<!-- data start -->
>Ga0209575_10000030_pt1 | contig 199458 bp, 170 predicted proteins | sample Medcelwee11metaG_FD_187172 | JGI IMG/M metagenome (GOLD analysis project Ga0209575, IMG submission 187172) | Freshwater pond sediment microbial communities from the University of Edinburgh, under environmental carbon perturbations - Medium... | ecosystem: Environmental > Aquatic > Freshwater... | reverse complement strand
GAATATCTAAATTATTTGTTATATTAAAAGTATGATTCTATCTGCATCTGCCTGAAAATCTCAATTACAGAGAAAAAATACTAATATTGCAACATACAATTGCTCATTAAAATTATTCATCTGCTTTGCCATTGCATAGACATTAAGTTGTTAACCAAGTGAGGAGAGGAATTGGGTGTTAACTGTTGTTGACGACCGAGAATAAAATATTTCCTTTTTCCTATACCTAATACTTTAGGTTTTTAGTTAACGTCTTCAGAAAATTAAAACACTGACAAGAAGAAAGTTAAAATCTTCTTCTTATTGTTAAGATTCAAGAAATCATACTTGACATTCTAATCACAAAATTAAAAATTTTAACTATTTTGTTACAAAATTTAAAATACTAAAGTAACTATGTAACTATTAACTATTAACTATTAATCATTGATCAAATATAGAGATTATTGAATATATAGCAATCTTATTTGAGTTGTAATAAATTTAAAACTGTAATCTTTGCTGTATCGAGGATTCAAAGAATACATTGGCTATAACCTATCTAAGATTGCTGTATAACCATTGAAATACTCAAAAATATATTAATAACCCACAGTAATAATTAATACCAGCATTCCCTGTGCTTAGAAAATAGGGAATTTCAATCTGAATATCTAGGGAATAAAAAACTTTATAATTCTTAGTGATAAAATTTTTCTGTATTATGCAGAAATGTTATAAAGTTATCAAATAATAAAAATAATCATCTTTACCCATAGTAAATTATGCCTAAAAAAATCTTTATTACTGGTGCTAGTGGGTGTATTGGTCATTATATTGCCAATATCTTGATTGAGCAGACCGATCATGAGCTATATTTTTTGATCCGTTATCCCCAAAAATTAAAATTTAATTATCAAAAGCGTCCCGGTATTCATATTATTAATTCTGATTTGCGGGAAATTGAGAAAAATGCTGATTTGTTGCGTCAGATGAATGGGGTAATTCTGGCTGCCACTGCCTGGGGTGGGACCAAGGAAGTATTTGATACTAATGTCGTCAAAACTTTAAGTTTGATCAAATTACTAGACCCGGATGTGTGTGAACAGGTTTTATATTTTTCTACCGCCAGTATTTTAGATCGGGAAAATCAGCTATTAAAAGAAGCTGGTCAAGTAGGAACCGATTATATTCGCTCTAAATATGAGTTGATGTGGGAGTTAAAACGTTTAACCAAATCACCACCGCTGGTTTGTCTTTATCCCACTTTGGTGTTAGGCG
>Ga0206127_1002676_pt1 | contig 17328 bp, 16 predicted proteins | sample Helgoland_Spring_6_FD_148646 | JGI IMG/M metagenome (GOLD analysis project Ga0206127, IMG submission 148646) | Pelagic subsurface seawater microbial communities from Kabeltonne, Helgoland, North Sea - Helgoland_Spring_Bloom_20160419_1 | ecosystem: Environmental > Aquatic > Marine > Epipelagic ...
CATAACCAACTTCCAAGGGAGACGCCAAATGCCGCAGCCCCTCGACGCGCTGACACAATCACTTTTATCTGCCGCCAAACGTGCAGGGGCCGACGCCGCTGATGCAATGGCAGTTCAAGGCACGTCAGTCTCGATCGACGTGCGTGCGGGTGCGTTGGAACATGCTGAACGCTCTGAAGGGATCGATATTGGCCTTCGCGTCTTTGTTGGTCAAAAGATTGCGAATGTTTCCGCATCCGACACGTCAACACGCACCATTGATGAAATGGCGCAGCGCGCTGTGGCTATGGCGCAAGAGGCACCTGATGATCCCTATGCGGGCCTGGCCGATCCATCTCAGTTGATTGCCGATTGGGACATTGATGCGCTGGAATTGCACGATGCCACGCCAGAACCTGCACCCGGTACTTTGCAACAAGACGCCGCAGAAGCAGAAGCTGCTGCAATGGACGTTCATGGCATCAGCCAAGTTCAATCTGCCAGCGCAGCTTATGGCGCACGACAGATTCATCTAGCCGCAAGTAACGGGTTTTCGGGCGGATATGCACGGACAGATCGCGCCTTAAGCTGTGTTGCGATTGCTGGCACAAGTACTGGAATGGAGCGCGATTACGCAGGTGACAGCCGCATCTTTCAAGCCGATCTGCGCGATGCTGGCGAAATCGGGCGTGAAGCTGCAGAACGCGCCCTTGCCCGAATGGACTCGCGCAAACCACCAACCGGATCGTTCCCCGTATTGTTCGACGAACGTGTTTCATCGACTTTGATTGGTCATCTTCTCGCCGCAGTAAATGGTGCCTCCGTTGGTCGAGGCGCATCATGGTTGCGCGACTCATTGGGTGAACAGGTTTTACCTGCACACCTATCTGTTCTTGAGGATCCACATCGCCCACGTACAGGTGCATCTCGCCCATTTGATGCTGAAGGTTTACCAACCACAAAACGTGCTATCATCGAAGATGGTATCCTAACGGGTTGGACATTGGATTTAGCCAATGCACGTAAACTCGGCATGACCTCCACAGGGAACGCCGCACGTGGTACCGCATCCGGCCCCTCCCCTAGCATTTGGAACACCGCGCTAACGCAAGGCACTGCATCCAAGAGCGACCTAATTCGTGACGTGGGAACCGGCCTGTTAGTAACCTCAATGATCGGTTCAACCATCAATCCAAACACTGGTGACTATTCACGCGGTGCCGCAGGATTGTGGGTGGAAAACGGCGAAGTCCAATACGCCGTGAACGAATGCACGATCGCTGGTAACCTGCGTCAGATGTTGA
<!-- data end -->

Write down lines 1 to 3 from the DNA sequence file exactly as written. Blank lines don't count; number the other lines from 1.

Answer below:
>Ga0209575_10000030_pt1 | contig 199458 bp, 170 predicted proteins | sample Medcelwee11metaG_FD_187172 | JGI IMG/M metagenome (GOLD analysis project Ga0209575, IMG submission 187172) | Freshwater pond sediment microbial communities from the University of Edinburgh, under environmental carbon perturbations - Medium... | ecosystem: Environmental > Aquatic > Freshwater... | reverse complement strand
GAATATCTAAATTATTTGTTATATTAAAAGTATGATTCTATCTGCATCTGCCTGAAAATCTCAATTACAGAGAAAAAATACTAATATTGCAACATACAATTGCTCATTAAAATTATTCATCTGCTTTGCCATTGCATAGACATTAAGTTGTTAACCAAGTGAGGAGAGGAATTGGGTGTTAACTGTTGTTGACGACCGAGAATAAAATATTTCCTTTTTCCTATACCTAATACTTTAGGTTTTTAGTTAACGTCTTCAGAAAATTAAAACACTGACAAGAAGAAAGTTAAAATCTTCTTCTTATTGTTAAGATTCAAGAAATCATACTTGACATTCTAATCACAAAATTAAAAATTTTAACTATTTTGTTACAAAATTTAAAATACTAAAGTAACTATGTAACTATTAACTATTAACTATTAATCATTGATCAAATATAGAGATTATTGAATATATAGCAATCTTATTTGAGTTGTAATAAATTTAAAACTGTAATCTTTGCTGTATCGAGGATTCAAAGAATACATTGGCTATAACCTATCTAAGATTGCTGTATAACCATTGAAATACTCAAAAATATATTAATAACCCACAGTAATAATTAATACCAGCATTCCCTGTGCTTAGAAAATAGGGAATTTCAATCTGAATATCTAGGGAATAAAAAACTTTATAATTCTTAGTGATAAAATTTTTCTGTATTATGCAGAAATGTTATAAAGTTATCAAATAATAAAAATAATCATCTTTACCCATAGTAAATTATGCCTAAAAAAATCTTTATTACTGGTGCTAGTGGGTGTATTGGTCATTATATTGCCAATATCTTGATTGAGCAGACCGATCATGAGCTATATTTTTTGATCCGTTATCCCCAAAAATTAAAATTTAATTATCAAAAGCGTCCCGGTATTCATATTATTAATTCTGATTTGCGGGAAATTGAGAAAAATGCTGATTTGTTGCGTCAGATGAATGGGGTAATTCTGGCTGCCACTGCCTGGGGTGGGACCAAGGAAGTATTTGATACTAATGTCGTCAAAACTTTAAGTTTGATCAAATTACTAGACCCGGATGTGTGTGAACAGGTTTTATATTTTTCTACCGCCAGTATTTTAGATCGGGAAAATCAGCTATTAAAAGAAGCTGGTCAAGTAGGAACCGATTATATTCGCTCTAAATATGAGTTGATGTGGGAGTTAAAACGTTTAACCAAATCACCACCGCTGGTTTGTCTTTATCCCACTTTGGTGTTAGGCG
>Ga0206127_1002676_pt1 | contig 17328 bp, 16 predicted proteins | sample Helgoland_Spring_6_FD_148646 | JGI IMG/M metagenome (GOLD analysis project Ga0206127, IMG submission 148646) | Pelagic subsurface seawater microbial communities from Kabeltonne, Helgoland, North Sea - Helgoland_Spring_Bloom_20160419_1 | ecosystem: Environmental > Aquatic > Marine > Epipelagic ...